I loved writing this post because it came straight from my readers.  If you have any questions that would make for an interesting blog post, feel free to comment or email me directly at kelly@foodiefresh.com

 

16 Responses to The Lazy Girl’s Guide to Food Photography

  1. This is really good photography information Kelly! Your blog has gotten really, really good. Be proud!

  2. Bri

    I LOVED this post! I am always looking for ways to improve my food photography skills and you have some great tips. Most importantly, I am now addicted to Pic Monkey, I have been looking for a program like this for months! Thanks for sharing!

    • You’re welcome! I love Pic Monkey, but I have a feeling that their premium services aren’t going to be free for long. As long as it’s fairly cheap, I’m willing to pay for it.

  3. The changing your lifestyle to fit around the light thing is a HUGE part. When I first started blogging, I couldn’t figure out how all these people got beautiful photos in the middle of winter. Then I realized none of them had jobs like I did! A light box and tripod can only approximate natural light so much.

    So I figured out a schedule that works for me (I cook 2-3 blog-worthy recipes on the weekends and photograph them then). Eventually, it’d be awesome to have the freedom to shoot a blog recipe in the middle of the day on a Tuesday, but for now, that’s just not an option. And I’m okay with eating dinner at 2pm on Saturdays when the light is the best. :)

    • I know exactly what you mean. Before going part time, I’d make enough of a recipe to have leftovers, then plate them at the very beginning of the day or as soon as I got home from work to photograph them. You just have to figure out what works best for your schedule.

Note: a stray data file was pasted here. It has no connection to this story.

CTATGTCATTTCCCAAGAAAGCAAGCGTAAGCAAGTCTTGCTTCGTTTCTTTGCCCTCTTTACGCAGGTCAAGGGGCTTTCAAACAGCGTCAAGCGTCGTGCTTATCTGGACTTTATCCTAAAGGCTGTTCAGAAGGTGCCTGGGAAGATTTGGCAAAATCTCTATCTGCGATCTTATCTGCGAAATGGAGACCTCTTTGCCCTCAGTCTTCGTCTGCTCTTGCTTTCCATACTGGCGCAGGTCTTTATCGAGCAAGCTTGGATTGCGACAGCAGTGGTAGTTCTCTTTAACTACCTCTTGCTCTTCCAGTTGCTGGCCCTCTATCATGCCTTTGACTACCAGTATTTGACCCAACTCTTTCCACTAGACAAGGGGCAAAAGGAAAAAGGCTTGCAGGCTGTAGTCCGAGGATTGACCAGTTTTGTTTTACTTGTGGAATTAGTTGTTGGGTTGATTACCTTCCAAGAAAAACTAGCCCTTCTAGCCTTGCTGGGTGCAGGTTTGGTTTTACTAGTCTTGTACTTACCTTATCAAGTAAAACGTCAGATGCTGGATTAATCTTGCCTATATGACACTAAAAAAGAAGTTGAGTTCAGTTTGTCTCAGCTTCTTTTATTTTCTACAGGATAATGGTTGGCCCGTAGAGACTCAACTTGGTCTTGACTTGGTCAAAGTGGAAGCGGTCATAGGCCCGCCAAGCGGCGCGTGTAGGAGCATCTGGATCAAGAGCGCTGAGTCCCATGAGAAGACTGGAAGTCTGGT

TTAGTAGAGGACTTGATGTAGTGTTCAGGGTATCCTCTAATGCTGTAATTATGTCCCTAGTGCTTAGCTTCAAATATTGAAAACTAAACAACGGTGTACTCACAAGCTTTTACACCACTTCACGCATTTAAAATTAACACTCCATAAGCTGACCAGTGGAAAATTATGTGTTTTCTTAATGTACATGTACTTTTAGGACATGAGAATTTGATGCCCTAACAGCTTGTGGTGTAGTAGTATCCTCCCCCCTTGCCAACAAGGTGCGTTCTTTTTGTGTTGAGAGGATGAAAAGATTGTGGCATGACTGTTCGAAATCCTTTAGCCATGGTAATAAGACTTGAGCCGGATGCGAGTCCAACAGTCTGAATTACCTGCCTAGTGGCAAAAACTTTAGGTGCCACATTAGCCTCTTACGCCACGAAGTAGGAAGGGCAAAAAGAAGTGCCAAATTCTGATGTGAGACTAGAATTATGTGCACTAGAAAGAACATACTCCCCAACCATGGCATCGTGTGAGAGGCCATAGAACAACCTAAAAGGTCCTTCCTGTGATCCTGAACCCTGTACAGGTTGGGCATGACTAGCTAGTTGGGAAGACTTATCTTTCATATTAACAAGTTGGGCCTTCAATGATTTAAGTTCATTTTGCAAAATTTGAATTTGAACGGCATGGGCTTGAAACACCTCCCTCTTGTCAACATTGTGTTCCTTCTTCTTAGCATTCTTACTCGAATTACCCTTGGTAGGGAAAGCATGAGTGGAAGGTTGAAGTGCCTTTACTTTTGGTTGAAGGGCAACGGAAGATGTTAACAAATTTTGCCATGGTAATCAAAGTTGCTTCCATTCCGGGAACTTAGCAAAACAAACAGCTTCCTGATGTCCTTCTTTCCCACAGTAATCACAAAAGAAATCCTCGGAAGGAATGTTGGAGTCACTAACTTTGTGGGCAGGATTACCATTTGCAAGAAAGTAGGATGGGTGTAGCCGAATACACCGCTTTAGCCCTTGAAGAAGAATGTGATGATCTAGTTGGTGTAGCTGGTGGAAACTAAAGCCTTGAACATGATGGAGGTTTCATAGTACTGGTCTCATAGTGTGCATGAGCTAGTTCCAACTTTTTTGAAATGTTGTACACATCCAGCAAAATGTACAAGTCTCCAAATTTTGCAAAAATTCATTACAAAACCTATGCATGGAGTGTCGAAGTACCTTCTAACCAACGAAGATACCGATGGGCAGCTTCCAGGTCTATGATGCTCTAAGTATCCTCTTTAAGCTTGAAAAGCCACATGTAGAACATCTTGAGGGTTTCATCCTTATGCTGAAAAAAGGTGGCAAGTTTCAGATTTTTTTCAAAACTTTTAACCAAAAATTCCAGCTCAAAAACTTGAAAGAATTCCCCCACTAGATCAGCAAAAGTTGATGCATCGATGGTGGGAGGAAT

4. Awesome post, thanks for sharing your tips and tricks! I definitely am guilty of poor photography skills.. Some days it’s just more convenient to take a quick iPhone picture and call it quits, while others I enjoy “setting the stage” because those definitely look better :P

    • I think it really depends on your style of blogging too. If you’re blogging your life, then just go with what you’ve got. If you’re focusing on a subject, sometimes it makes more sense to put in the extra effort.

  5. I don’t photograph food but I do pictures for my blog and I also love to take pictures of my boys. I love anything that gives me a tip or two! Thanks!

    Amy

    Fashion and Beauty Finds

    • Wiggly kids are as bad as a wiggly dog. I’m not sure if any of my tips helped with that except the natural light. One thing I did learn about photographing outside during my wedding shots were that cloudy days are best.

  6. Ek! I am a culprit of a lot of these! But I think I first need a big girl camera and not rely on my iphone for all my photos! I am hoping to get a camera for the holidays and my birthday in December. Doe anyone have suggestions on a good camera to get, especially for foodie photography?!?!?